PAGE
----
Give Martin Freeman an empty room and he'll give you comedy. The best parts of The Hobbit: An Unexpected Journey — an admittedly mishandled movie in large — involved his subdued grimaces, his Chaplinian waddling, and the way he carried himself with equal parts neurosis and snark in every scene. If there is one primary misstep of An Unexpected Journey's terrifically improved sequel, The Desolation of Smaug, it is the spiritual absence of Bilbo Baggins.
Freeman's good-natured but disgruntled Hobbit takes a backseat to the Dwarf team in this chapter of Peter Jackon's three-part saga, distributing the heavy lifting among the front lines of the bearded mooks. Thankfully, we're not shafted with too much "Thorin's destiny" backstory, instead focusing on the trek forward, through far more interesting terrain than we got last time around. The Dwarves voyage through a trippy woodland that'll conjur fond memories of The Legend of Zelda's unnavigable forest levels and inside the borders of Lake-town, a man-occupied working class monarchy that is more vivid and living than any place we have seen yet in the series. And while Unexpected Journey's goblin caverns might have been cool to look at, none of the quests in Desolation feel nearly as close to a tangential detour. Every step the Dwarves take is one that beckons us closer to the central, increasingly engaging story.
Desolation is not entirely without its curiosities. While Gandalf's mission to meet the Necromancer serves to connect the Hobbit trilogy to the Lord of the Rings movies, the occasional cuts over to the wizard's pursuits are primarily distracting and just a bit dull. Although we're happy to welcome the Elf race back into our Middle-earth adventures, it's easy to imagine a version of this story that didn't involve side characters like Legolas and Kate... I mean, Tauriel... and still felt whole (perhaps even more cohesive). The latter's love affair with hot Dwarf Kili seems like a last minute addition to the canon, and one not built on anything beyond the cinematic rule that two sexually compatible attractive people should probably have something brewing alongside all the action.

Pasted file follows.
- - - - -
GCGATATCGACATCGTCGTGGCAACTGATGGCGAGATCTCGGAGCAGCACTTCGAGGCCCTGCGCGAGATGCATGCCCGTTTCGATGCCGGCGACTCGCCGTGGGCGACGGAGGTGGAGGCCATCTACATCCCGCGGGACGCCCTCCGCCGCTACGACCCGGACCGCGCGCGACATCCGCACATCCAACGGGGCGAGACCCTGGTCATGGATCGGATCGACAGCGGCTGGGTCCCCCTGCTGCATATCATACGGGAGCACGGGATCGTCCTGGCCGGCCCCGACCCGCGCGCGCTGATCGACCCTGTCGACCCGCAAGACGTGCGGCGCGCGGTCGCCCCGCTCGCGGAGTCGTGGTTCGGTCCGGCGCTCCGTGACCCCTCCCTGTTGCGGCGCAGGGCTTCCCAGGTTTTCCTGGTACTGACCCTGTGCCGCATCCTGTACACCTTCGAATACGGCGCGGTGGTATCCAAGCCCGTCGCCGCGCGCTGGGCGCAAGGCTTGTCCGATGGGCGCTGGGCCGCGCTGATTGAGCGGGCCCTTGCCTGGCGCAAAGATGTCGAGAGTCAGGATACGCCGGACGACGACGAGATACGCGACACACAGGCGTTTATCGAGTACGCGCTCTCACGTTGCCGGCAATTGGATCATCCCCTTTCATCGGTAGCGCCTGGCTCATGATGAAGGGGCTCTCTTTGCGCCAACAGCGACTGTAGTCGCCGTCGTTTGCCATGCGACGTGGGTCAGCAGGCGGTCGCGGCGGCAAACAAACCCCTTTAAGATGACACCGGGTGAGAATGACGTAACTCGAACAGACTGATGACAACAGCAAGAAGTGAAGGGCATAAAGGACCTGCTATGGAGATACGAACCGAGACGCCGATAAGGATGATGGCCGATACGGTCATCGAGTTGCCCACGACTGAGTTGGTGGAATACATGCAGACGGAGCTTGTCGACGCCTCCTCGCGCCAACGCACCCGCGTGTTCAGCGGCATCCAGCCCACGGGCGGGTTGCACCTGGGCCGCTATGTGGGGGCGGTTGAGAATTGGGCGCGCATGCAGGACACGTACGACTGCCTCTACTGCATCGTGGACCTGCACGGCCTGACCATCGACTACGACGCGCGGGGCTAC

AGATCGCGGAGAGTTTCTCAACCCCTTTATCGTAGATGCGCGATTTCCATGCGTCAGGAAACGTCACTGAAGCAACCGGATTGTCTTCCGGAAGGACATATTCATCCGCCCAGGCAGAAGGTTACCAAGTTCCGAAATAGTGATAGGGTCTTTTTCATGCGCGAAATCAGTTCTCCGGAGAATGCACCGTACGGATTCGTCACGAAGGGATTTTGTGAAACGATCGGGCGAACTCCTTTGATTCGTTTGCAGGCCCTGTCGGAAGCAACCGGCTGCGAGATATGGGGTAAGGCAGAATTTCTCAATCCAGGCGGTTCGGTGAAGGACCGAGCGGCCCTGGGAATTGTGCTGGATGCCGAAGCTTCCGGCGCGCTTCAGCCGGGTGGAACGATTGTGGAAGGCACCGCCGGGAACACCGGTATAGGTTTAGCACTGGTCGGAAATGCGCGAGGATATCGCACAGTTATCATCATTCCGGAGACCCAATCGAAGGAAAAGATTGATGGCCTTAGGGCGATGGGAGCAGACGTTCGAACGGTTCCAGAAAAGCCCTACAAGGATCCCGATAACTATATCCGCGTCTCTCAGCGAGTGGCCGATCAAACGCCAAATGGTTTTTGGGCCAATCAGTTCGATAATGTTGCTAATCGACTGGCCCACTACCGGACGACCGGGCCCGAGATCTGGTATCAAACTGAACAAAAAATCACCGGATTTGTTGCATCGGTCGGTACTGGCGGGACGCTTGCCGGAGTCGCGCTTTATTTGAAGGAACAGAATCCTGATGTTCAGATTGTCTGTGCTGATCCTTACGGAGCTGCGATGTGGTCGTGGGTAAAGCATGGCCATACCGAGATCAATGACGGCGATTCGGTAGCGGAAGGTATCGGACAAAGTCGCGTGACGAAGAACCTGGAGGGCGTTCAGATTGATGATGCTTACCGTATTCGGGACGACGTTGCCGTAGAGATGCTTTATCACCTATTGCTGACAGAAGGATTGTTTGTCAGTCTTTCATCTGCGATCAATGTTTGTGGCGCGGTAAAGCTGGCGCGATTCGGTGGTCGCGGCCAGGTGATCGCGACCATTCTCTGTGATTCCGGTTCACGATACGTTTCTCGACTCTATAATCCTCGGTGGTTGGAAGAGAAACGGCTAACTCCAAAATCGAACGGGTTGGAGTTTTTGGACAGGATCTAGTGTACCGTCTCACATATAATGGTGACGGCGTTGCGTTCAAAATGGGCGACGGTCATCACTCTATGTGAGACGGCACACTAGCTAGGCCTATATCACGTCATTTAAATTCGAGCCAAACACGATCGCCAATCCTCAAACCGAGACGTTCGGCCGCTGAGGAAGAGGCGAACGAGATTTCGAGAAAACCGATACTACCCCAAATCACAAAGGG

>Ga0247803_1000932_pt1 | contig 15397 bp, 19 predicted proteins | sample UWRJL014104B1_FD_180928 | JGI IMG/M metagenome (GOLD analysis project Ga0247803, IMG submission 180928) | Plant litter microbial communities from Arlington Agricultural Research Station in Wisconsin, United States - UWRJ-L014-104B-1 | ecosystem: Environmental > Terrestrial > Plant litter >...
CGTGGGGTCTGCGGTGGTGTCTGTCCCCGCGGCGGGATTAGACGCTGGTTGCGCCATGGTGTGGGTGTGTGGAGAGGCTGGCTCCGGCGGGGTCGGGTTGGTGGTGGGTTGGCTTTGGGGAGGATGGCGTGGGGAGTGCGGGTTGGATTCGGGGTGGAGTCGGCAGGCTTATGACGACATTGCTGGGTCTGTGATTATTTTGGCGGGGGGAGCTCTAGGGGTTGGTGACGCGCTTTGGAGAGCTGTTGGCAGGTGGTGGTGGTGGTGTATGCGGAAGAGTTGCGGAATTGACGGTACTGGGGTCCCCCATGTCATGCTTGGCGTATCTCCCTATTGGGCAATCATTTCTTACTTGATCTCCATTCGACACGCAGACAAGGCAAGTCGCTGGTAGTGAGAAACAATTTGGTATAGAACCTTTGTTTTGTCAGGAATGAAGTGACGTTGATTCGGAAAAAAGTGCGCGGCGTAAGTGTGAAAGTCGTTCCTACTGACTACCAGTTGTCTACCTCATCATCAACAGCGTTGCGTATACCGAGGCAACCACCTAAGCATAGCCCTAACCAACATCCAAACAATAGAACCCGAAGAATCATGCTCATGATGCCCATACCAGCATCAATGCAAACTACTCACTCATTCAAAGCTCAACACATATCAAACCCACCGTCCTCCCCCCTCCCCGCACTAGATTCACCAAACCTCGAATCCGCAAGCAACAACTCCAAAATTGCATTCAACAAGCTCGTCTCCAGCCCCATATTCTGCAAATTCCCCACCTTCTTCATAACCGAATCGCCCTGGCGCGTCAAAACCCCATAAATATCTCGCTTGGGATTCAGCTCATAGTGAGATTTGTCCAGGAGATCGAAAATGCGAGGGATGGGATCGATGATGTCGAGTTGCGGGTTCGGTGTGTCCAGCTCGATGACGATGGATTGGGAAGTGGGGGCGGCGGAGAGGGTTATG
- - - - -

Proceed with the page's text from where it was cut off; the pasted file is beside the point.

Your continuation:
But the most egregious of crimes committed by Desolation is, unquestionably, the shafting of Bilbo Baggins to secondary status. Yes, he proves himself a savior to his fellow travelers four times in the film, but long stretches of action go by without so much as a word from the wide-eyed burglar. When he finally takes center stage in his theatrical face-off with Smaug — an exercise in double-talk reminiscent of Oedipus outsmarting the Sphinx — the film picks up with a new, cool energy, with a chilling fun laced around the impending doom of their back-and-forth. We've been waiting since the first frames of Unexpected to see how the dragon material will pay off, and it does in spades... albeit in the final third of Desolation, but with equal parts gravitas and fun, to reunite us with our Tolkien passions once more.